In March 2018, the Commerce Department controversially announced that it would include a question on citizenship in the 2020 census—the first such question to be asked of all U.S. households since 1950, and one that at least 12 states say they would sue over.
The census, a Constitutionally-mandated survey of the U.S. population taken every decade since 1790, has a long history of being used as a political tool. Critics of the latest move fear the new citizenship question will be used to identify and deport Latino immigrants or reapportion funding and representation in areas where they live. In the past, census information has been used to reinforce “pure” white ancestry as the standard for full citizenship.
Many of the changes the census has gone through have to do with race and power in America. This is particularly evident when looking at the censuses taken between 1850 and 1930, a period of rapid change that saw the end of slavery and the beginning of Jim Crow. During this time, the census sought to classify how much African ancestry a person had, thereby reinforcing a social structure that denied full citizenship to people with any amount of African heritage.
The very first census sorted the population into three racialized citizenship categories: “Free white males [and] females”; “All other free persons”; and “Slaves.” In 1820, “All other free persons” was later altered to “Free colored males and females.” However, the biggest change was the division between “black” and “mulatto” a few decades later.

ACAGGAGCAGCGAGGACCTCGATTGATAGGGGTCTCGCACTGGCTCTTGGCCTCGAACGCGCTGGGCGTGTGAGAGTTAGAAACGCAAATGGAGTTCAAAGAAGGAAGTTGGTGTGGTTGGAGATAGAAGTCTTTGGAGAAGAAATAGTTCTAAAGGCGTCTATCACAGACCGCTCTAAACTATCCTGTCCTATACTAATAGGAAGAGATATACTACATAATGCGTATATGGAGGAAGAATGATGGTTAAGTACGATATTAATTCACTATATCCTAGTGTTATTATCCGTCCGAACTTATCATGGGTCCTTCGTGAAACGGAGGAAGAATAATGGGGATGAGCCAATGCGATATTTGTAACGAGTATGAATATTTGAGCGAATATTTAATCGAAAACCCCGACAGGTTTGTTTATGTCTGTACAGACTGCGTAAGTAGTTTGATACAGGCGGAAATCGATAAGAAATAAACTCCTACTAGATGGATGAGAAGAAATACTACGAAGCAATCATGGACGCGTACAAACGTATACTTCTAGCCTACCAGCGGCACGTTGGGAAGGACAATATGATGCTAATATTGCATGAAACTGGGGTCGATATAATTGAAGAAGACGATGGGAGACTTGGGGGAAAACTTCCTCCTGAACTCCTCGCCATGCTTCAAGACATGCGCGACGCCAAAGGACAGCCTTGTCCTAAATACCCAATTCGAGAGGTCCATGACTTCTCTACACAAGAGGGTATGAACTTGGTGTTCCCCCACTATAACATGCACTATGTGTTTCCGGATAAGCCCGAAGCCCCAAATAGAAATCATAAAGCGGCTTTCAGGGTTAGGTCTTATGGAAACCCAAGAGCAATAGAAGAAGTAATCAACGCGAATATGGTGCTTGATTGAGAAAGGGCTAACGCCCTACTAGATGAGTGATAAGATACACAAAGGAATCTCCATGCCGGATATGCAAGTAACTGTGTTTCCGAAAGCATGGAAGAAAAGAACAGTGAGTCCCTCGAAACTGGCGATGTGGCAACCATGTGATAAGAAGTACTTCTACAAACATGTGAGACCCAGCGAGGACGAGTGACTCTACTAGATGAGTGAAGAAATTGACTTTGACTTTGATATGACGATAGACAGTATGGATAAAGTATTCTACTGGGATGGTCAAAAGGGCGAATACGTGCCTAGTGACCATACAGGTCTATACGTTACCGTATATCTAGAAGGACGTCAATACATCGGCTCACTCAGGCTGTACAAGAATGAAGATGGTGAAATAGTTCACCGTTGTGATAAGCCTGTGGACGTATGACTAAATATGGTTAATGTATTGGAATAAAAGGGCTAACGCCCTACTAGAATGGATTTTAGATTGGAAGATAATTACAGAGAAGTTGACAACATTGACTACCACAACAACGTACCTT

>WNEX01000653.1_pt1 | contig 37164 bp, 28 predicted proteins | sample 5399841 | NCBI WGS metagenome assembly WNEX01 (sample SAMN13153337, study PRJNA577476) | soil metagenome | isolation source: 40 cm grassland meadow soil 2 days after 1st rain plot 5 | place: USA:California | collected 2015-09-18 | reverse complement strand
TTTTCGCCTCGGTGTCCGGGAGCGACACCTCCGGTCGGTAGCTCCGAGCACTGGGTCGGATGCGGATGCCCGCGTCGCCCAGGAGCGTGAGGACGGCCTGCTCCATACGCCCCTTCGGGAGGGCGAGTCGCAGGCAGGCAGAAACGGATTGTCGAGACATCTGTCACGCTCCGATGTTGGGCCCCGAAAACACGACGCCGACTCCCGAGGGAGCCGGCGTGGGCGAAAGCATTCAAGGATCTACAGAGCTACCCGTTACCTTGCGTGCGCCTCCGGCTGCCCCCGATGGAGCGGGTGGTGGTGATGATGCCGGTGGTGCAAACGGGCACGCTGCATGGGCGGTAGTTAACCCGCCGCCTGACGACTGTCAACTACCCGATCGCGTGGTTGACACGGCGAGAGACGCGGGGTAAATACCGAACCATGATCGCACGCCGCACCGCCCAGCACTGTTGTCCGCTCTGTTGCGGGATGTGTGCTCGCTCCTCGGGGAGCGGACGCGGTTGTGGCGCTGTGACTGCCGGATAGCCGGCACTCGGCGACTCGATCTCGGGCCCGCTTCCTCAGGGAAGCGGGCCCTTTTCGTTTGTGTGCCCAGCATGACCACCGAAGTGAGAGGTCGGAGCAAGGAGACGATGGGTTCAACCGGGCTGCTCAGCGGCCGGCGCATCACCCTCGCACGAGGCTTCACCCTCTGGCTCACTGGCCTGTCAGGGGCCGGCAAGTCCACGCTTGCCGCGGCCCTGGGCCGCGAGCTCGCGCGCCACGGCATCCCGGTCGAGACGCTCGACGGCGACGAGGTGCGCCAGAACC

“The ‘mulatto’ category was added in 1850 at the request of a ‘racial scientist,’ Josiah Nott,” says Melissa Nobles, a political science professor at MIT and author of Shades of Citizenship: Race and the Census in Modern Politics. Nott was a white slave owner in Alabama who “thought that blacks and whites may have been different species,” she says. He persuaded Joseph Underwood, a senator from Kentucky, to include “mulatto,” on the census so that he could study mixed-race people with some African ancestry and see, for example, “if there was any kind of drop-off in their lifespan.”
In 1890, two new categories appeared: “quadroon” and “octoroon,” which indicated one-fourth and one-eighth African ancestry, respectively. Though these classifications only stuck around for one census cycle, they signify that white lawmakers, scientists, and statisticians “were getting more interested in this notion of purity, and purity of whites and not of blacks,” says Nobles.
According to the white supremacist concept of the “one-drop rule,” a person with any African ancestry could not access the same social, legal, and economic privileges reserved for white people. However, throughout the 21st century this logic frequently broke down when put before the legal system, since race is a social construction rather than a biological reality.
By 1930, white statisticians acknowledged that deciding whether someone is “black,” “mulatto,” “quadroon” or “octoroon” on a census form is subjective, and replaced all of these categories with “Negro” (that census also included “Other,” “Indian,” “Mexican,” and five categories for people from South or East Asia). Since then, the census has added many other racial categories and updated its language, but it continues to be a fraught topic.
That’s because the census isn’t just a tally of how many people are in the United States. It decides which demographics need what resources, so choosing the correct questions and language is extremely important.